The Centers for Disease Control and Prevention (CDC) reports an increase in cases of acute hepatitis in minors. Patients with severe inflammation of the liver are reported by the state health departments of New York, Minnesota, Georgia, Alabama, North Carolina, Delaware, Louisiana, Illinois, Wisconsin and Tennessee.
Recall that a week ago, the World Health Organization (WHO) announced that 169 cases of acute hepatitis among children were registered in different countries, 114 of them in the UK, and warned that the number of cases would increase. The CDC has also reached out to pediatricians and family physicians with a warning. The age of patients varies from 1 month to 16 years. Common symptoms of the disease are fever, fatigue, loss of appetite, nausea, vomiting, abdominal pain, dark urine, light-colored stools, joint pain, and jaundice. The problem is that while doctors have not established the cause of the disease; reports use the wording “hepatitis of unknown origin”.
It is assumed that acute hepatitis can be caused by adenovirus. In any case, it was found in the blood samples of 9 sick children in Alabama. In addition, the CDC states that 6 patients were diagnosed with Epstein-Barr virus, 4 with enterovirus / rhinovirus, in some cases, tests showed the presence of metapneumovirus, respiratory syncytial virus and coronavirus. In five samples, adenovirus type 41 was found, which can cause both SARS and viral gastroenteritis, especially in immunocompromised children. Notably, neither SARS-CoV-2 nor hepatitis A, B, or C were detected during testing. It is also not known how many of the affected children had chronic comorbidities. So, the Minnesota Department of Health reports two patients – an infant and a two-year-old baby. One of them recently had a liver transplant, the other is in the hospital waiting for a transplant. At the same time, all 9 patients from Alabama were completely healthy before.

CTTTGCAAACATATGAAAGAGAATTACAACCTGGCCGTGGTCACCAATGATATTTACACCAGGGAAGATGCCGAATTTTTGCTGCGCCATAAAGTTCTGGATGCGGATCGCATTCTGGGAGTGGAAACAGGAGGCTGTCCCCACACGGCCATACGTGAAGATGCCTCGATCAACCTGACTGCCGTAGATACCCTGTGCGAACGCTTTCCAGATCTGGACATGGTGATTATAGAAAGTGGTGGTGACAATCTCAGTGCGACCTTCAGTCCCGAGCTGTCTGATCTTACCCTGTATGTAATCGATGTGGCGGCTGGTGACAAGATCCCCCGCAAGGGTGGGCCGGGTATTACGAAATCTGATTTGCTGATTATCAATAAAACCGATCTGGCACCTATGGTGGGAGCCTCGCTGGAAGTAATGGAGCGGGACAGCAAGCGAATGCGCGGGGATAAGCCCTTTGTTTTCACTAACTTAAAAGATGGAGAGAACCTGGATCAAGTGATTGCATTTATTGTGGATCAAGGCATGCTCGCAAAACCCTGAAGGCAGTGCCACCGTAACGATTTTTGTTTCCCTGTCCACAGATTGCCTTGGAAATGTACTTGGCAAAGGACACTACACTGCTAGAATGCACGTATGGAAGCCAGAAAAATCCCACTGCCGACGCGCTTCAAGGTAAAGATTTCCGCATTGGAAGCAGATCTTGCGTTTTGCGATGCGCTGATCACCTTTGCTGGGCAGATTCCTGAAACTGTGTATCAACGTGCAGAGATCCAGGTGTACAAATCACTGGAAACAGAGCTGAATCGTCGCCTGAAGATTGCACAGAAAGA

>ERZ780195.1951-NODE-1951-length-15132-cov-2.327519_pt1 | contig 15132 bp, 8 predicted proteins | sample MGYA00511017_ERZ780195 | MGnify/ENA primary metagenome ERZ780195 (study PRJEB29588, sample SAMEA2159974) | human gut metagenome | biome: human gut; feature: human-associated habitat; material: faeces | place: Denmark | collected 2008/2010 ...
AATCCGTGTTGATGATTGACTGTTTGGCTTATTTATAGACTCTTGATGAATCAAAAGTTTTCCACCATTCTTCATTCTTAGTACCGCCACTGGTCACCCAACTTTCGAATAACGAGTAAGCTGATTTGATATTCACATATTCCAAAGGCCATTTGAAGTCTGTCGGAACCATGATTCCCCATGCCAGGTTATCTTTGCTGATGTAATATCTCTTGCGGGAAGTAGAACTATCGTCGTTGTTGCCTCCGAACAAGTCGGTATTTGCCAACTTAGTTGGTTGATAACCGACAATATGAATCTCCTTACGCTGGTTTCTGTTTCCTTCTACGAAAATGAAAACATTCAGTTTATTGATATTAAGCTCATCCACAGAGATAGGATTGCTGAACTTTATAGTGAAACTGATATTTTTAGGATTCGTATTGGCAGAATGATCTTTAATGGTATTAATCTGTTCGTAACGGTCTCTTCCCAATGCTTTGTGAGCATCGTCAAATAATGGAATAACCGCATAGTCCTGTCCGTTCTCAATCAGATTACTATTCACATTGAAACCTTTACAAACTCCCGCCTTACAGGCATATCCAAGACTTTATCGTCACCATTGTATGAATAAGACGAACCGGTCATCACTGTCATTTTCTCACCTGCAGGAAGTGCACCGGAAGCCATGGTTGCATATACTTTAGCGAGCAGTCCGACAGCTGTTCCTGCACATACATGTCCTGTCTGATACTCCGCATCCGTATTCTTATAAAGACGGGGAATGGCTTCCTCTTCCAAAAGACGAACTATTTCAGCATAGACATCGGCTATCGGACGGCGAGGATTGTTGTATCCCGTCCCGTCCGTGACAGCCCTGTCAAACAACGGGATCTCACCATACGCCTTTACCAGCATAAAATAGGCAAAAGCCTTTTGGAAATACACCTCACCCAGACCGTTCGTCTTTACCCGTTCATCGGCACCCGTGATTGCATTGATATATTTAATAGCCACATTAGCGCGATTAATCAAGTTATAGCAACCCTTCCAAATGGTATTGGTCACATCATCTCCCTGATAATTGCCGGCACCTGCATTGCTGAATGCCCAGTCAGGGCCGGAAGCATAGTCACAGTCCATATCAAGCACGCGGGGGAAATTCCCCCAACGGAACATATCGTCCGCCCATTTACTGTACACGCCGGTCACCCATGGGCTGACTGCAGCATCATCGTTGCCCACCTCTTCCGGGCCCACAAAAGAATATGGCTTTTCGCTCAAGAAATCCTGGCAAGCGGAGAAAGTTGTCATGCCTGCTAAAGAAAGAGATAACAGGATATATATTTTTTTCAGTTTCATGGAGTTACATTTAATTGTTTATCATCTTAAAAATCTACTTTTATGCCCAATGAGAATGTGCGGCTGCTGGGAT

Cases of acute hepatitis in children have already been reported in ten states